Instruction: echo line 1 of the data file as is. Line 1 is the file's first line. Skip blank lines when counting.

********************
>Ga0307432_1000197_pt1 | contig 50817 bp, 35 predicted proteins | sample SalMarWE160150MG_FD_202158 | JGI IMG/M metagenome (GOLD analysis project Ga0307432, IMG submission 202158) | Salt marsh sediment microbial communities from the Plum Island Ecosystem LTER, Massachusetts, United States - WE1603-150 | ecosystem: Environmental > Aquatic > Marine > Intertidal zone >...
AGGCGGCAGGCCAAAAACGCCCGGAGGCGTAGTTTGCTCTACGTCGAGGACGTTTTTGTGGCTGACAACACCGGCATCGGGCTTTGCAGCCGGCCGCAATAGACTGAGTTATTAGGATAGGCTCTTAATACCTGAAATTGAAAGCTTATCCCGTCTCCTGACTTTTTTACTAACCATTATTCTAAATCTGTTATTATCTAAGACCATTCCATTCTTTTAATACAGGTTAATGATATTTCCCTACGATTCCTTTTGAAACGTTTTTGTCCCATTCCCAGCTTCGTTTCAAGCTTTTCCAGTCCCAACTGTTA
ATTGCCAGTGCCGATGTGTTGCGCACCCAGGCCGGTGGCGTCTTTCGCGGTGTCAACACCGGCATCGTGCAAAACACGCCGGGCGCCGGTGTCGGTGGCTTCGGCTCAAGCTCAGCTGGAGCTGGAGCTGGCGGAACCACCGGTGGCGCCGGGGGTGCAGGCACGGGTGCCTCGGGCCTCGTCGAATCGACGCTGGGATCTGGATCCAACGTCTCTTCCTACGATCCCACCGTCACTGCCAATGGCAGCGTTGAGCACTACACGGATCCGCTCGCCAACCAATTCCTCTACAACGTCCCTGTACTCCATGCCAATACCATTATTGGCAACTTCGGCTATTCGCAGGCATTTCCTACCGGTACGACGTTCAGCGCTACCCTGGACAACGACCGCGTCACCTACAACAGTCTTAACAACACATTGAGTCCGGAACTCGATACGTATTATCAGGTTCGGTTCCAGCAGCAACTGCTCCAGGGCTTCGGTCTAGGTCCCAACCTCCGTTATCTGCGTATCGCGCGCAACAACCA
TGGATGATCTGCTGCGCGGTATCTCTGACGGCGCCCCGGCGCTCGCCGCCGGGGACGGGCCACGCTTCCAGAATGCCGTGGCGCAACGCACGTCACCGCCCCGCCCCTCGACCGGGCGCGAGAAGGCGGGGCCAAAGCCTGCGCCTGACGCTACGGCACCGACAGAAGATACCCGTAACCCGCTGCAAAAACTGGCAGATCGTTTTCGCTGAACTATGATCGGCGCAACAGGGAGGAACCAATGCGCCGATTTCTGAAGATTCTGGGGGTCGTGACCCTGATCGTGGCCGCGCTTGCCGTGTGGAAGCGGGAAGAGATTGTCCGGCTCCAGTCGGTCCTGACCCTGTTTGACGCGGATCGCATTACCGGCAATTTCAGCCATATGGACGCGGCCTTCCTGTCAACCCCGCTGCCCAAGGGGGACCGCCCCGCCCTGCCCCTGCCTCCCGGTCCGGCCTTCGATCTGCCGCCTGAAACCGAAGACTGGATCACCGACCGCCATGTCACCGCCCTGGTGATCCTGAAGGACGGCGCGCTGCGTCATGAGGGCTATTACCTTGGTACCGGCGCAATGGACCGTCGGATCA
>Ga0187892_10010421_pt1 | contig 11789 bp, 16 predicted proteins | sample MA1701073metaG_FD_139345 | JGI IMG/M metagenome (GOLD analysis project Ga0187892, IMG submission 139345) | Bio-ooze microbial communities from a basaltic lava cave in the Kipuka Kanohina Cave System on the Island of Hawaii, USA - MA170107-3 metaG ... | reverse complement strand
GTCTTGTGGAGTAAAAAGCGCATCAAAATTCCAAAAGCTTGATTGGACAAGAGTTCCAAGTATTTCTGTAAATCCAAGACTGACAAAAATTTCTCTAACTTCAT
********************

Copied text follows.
>Ga0307432_1000197_pt1 | contig 50817 bp, 35 predicted proteins | sample SalMarWE160150MG_FD_202158 | JGI IMG/M metagenome (GOLD analysis project Ga0307432, IMG submission 202158) | Salt marsh sediment microbial communities from the Plum Island Ecosystem LTER, Massachusetts, United States - WE1603-150 | ecosystem: Environmental > Aquatic > Marine > Intertidal zone >...